Challenges ahead for brands as bigger families deal with Child Benefit axe
— AcxiomUK (@AcxiomUK) January 7, 2013
London, January 7, 2013: Mid- to upscale retailers along with charities and travel companies are among the brands that are set to feel the biggest effects of the Coalition’s decision to cut Child Benefit for many families from January 7, new analysis from global data company Acxiom has found.
In particular, households with three children aged under 16 and a single income of £60,000 to £65,000 – just above the higher threshold of the salary bracket where the benefit cut will be applied – face tough choices as they stand to lose £2,449 annually.
Acxiom’s analysis of its nationally representative InfoBase database, covering 90% of UK households, and its Personicx consumer classification system, has identified the families, demographics, spend and brands most affected as households curb discretionary spend* to make up the shortfall caused by losing Child Benefit. It shows:
- In the retail sector, Waitrose, Tesco and Sainsbury’s are the grocers most likely to see average basket size shrink as these families rein in their supermarket spending. This group currently forks out £230 per month more than a family in the same income bracket with just one child (£100 on food, £130 on other packaged goods)
- Holiday companies such as TUI brands Thomson and First Choice can also expect a drop in revenue from people in this group. In particular, trips to the US seem likely to be shelved, while further bad news for the travel sector is that these households have previously taken up to three holidays a year, a number which could also be under threat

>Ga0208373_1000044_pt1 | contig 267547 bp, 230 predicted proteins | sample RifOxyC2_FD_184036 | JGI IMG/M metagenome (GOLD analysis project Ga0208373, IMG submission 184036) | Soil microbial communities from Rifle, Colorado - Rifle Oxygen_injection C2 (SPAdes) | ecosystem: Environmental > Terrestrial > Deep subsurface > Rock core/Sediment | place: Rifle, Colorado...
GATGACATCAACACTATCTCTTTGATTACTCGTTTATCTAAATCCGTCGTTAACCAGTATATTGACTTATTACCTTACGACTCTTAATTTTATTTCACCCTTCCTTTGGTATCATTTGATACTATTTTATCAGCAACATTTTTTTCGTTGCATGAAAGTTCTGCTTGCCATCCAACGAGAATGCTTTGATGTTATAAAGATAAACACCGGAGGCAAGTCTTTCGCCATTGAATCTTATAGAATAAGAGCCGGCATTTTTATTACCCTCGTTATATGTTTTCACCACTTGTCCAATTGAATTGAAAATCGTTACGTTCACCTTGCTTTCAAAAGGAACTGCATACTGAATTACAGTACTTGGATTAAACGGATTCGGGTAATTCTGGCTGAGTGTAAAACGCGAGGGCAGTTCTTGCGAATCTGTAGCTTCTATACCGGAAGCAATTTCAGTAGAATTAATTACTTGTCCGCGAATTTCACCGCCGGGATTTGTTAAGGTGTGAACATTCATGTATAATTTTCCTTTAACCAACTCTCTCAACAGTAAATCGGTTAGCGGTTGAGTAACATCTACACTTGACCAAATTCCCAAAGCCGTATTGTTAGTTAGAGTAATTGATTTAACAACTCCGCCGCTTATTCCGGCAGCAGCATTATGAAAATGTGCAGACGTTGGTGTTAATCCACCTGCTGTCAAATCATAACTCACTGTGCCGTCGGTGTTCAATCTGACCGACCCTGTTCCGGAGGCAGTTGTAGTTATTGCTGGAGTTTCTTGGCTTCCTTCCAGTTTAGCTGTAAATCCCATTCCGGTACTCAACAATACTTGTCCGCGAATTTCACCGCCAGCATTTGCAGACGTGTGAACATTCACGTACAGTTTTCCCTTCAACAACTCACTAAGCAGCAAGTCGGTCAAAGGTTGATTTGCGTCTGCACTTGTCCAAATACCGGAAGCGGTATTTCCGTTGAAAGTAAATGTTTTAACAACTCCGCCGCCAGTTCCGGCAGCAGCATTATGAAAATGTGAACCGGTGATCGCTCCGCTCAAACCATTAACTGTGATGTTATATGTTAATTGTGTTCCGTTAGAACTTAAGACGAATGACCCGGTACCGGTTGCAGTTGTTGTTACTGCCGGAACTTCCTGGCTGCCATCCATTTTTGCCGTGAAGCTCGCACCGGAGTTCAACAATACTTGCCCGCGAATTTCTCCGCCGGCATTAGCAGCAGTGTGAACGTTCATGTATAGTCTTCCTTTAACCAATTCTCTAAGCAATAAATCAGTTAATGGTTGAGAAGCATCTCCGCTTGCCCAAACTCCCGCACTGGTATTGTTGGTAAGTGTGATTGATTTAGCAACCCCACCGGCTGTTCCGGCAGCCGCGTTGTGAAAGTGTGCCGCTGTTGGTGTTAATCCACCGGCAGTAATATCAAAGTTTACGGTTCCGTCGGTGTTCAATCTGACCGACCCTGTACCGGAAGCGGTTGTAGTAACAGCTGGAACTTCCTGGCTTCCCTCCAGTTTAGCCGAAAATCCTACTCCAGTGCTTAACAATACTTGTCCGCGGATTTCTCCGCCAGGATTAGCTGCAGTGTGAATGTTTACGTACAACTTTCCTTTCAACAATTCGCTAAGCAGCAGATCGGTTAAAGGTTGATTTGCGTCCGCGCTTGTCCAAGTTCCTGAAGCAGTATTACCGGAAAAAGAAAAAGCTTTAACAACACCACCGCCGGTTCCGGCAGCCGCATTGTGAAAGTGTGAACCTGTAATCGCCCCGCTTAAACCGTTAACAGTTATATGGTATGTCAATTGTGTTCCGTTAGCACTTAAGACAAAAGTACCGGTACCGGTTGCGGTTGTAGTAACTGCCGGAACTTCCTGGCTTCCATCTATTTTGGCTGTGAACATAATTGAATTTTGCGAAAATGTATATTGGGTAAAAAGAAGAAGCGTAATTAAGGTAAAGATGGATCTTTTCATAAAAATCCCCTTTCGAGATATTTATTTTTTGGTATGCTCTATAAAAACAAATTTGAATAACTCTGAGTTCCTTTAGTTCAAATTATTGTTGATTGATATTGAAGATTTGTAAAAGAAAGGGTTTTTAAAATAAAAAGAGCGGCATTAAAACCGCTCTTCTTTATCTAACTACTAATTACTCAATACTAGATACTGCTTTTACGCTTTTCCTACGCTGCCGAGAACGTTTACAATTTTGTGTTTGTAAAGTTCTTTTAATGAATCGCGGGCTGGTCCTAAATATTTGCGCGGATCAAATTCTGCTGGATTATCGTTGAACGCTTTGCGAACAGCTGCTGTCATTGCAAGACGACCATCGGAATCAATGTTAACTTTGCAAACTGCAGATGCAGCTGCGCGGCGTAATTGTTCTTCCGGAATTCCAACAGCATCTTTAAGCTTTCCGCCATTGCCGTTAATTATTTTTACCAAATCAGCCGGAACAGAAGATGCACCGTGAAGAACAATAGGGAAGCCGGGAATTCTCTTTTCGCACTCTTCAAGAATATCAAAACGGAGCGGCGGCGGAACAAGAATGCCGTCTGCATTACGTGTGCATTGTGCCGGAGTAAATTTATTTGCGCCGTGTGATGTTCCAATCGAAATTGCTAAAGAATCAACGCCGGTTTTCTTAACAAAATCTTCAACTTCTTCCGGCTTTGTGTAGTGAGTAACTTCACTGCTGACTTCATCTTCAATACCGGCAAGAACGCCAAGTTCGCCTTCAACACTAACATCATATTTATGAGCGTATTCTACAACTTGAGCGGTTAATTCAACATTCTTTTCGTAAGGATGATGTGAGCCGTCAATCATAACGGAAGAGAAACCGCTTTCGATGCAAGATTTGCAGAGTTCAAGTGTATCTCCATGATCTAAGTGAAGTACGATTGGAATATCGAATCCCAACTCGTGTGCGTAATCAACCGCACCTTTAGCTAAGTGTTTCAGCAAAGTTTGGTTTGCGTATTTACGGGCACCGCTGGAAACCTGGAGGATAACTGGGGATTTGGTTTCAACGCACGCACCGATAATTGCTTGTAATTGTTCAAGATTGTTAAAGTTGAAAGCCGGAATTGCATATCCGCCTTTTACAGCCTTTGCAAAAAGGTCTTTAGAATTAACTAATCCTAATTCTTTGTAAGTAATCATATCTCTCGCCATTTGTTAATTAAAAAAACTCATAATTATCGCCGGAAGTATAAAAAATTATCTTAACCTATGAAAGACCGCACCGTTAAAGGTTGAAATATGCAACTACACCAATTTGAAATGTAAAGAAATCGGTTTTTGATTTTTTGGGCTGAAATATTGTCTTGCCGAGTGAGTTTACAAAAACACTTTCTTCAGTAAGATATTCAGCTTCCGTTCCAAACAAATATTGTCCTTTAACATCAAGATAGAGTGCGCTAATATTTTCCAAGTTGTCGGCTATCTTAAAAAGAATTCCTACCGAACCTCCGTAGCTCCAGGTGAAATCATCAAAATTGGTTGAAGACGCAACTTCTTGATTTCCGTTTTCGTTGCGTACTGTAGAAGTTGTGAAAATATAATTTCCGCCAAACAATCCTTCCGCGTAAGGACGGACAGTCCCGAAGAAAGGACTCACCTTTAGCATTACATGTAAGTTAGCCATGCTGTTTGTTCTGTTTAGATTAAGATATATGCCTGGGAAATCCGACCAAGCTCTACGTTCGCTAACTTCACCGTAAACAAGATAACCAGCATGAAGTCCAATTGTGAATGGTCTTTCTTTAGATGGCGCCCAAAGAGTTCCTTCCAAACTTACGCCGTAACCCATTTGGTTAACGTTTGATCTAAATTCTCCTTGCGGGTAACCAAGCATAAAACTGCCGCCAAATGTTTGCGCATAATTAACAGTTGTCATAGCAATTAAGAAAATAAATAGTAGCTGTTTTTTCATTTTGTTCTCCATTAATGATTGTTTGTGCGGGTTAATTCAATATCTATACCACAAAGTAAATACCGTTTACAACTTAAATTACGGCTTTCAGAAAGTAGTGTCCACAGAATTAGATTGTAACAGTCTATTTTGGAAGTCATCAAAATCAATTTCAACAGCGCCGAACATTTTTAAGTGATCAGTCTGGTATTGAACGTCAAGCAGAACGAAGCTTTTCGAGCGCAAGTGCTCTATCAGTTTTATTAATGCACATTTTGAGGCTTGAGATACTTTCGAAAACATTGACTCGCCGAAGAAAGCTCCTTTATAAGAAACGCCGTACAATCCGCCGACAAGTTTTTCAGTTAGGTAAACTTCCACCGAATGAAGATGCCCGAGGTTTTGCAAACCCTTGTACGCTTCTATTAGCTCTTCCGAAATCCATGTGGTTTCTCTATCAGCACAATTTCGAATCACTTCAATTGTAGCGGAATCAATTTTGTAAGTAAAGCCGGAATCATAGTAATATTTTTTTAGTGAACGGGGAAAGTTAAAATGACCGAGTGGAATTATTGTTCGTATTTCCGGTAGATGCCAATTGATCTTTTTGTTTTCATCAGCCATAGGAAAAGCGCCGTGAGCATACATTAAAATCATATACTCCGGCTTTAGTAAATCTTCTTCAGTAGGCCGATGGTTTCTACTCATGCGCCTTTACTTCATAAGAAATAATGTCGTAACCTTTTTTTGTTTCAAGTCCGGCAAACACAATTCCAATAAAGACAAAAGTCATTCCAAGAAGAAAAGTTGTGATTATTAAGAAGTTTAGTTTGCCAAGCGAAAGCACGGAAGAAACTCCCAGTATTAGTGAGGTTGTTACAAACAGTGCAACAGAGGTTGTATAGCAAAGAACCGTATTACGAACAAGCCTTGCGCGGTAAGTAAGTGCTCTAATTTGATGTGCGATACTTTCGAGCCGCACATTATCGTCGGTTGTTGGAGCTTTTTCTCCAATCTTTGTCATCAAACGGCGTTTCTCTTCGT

- Charity donations also face reductions. The data analysis shows organisations focused on children’s welfare, Third World causes, disaster relief and the environment could take a hit as they are the charities these households are most likely to contribute to. Charities likely to be affected include NSPCC, Save The Children and Amnesty International.
The analysis revealed additional insights about families with three or more children which brands in various sectors should consider when planning marketing campaigns for the year ahead (all of the financial comparisons below are made against a family in the same income bracket, but with one child only):
- Finance: They spend three times less on planning for the future via savings and investments
- Entertainment: Eating and drinking out is £70 higher per month
- Technology: Spend on personal technology is £36 per month higher
- Fashion: Total spend on clothing and footware is £70 per month higher
- TV: This group is more likely to subscribe to satellite or internet TV packages
- Communication: They have a strong preference for email communications when receiving brand messages, and a low preference for post, telephone and social network communication.
Jed Mole, European Marketing Director, Acxiom, said: “Our analysis clearly shows big and hidden discrepancies between the types of families that will be affected by the changes to Child Benefit awards. For some it was money used to fund luxuries, for others it represents the loss of key income spent on essentials. One thing is clear, marketers cannot assume all households will react in a similar fashion, and must be more discrete in their analysis and approach.
“People with three or more children will find ways to cut back on expenditure just to stand still financially – and that could be bad news for brands which will now be seen as nice-to-haves rather than must-haves.”
Mole added: “To combat this impact, brands can use the analysis to pinpoint which households are thinking of shelving the goods and services they offer, and where they are located, to develop marketing offers that make them think again. Of course, there’s also an opportunity for more budget-oriented brands to move in and serve the increasingly cost-conscious needs of the family.
“Furthermore, the message needs to be communicated in the right way too as this group prefers receiving communications from brands via email rather than post, phone or other digital media which are not as highly regarded.”
*Discretionary income is the amount of money each household has to spend every month after their legal obligations, such as Council Tax, mortgage/rent, utility bills, loans and school fees, as well as what the household spends on maintaining an acceptable standard of living, such as food, eating out and socialising.
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